The Ultimate Gift of
Organ transplantation is the one of the most outstanding
achievements of modern medicine. It prolongs life and improves
the quality of life for the majority of patients so they can
live a full life and pursue their interests and life goals.
It is, however, only possible with the participation of another
human being providing the healthy organ.
The ability to diagnose death by neurologic criteria
provided the opportunity to recover functioning organs from
deceased donors. Unfortunately, cultural and social advances
have lagged far behind scientific advances, and only about
50 percent of the families of the deceased who may be appropriate
donors give their permission for removal of the organs and
tissues for transplantation. Although all the major religions
have endorsed the act of saving lives through organ donation,
many myths and misconceptions abound that continue to result
in the wastage of these priceless human organs. In the U.S.
alone, six to eight patients die each day while waiting for
more than 300,000 patients with end-stage kidney disease
on maintenance dialysis in this country, and the number keeps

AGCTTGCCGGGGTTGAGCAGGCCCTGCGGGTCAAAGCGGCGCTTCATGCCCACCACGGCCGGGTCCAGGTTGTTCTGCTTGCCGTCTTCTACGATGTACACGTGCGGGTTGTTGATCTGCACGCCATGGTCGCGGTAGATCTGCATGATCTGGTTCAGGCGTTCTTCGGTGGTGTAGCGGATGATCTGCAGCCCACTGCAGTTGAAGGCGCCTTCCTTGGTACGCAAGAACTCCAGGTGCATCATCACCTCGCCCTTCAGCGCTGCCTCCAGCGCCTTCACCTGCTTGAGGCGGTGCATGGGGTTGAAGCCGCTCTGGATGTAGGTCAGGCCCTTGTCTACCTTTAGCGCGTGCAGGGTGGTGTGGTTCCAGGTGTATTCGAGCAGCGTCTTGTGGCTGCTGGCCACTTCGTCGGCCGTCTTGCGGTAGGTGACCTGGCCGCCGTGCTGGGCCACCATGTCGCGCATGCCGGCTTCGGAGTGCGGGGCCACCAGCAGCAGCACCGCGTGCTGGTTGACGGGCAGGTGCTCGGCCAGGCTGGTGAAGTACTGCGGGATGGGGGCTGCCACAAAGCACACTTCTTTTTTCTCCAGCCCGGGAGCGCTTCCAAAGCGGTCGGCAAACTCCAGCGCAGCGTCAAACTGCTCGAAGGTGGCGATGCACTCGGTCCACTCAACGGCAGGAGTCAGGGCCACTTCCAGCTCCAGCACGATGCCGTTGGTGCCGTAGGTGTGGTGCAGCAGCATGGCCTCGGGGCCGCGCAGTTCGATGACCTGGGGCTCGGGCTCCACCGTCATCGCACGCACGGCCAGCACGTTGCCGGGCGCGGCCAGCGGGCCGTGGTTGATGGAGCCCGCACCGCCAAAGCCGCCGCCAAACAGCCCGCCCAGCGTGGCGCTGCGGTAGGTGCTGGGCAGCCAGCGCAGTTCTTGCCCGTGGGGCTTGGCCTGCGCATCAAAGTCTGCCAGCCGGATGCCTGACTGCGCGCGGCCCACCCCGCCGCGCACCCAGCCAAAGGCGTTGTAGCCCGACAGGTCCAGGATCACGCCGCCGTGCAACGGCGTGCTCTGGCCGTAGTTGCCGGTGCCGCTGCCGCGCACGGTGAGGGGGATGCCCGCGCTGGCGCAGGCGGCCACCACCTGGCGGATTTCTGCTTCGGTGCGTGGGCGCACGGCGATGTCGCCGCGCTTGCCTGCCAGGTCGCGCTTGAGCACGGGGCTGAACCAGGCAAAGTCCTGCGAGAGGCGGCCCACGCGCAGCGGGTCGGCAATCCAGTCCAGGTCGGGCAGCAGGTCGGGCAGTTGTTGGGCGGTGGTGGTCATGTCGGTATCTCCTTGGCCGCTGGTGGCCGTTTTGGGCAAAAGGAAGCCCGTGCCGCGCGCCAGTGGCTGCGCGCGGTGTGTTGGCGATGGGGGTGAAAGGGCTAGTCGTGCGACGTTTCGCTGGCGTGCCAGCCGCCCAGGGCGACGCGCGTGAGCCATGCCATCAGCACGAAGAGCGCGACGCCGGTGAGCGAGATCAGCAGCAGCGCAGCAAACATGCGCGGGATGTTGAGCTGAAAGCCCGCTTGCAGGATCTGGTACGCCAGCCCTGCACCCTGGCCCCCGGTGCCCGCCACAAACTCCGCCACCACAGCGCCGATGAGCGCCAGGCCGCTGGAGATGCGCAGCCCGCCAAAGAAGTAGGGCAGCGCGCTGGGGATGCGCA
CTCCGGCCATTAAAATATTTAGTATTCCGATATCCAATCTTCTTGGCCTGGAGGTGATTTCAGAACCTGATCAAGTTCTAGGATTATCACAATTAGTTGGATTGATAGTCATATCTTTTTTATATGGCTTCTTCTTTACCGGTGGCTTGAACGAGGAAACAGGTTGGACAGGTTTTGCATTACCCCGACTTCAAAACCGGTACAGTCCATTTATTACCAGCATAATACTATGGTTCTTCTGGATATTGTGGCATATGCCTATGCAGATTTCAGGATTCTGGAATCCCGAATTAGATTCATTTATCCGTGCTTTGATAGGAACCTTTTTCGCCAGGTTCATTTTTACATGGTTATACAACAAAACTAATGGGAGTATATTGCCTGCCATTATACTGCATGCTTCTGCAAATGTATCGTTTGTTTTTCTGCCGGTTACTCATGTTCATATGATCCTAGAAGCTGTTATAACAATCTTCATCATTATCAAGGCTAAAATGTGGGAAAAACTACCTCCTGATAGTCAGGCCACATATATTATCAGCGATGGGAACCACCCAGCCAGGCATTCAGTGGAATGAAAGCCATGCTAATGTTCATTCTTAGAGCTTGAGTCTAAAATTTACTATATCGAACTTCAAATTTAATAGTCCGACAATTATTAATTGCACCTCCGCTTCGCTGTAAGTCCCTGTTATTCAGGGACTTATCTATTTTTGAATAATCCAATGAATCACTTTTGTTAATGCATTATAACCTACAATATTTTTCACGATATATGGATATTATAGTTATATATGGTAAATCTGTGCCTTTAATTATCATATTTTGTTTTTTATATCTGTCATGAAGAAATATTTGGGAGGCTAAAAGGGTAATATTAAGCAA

increasing at a rate of approximately 8 percent per year.
With the recognition that a kidney transplant gives 10 extra
years of life, the demand for kidneys has escalated. Fortunately
most of us are blessed with two kidneys, and parting with
one to help another human being does not in any way impair
the health and well being of the donor, nor does it shorten
life. The challenges inherent with hospitalization, surgical
pain and recuperation have all immensely improved with the
laparoscopic technique of kidney removal. With these facts
becoming more widely known, living donation of kidneys is being
embraced by an increasing number of family and friends of prospective
recipients. I am often asked, “... If we need only one
kidney why do we have two?” In response to that question,
I cannot help but think that God gave us two kidneys so that
we can donate one to someone we care for, someone in need.
the extremely low risk of living kidney donation, when someone
volunteers to donate to any patient on the list who has the
closest match and has been waiting the longest, without receiving
any reward in return, it is truly an altruistic act. It is
a most extraordinary expression of the finest of human behaviors.
Such a gift outclasses the proverbial “Gift of the Magi” and
is the ultimate gift of life.#
M. H. Butt, M.D. is Professor of Surgery, New York Medical
College & Director of Transplantation
and Vascular Surgery Services, Westchester Medical Center.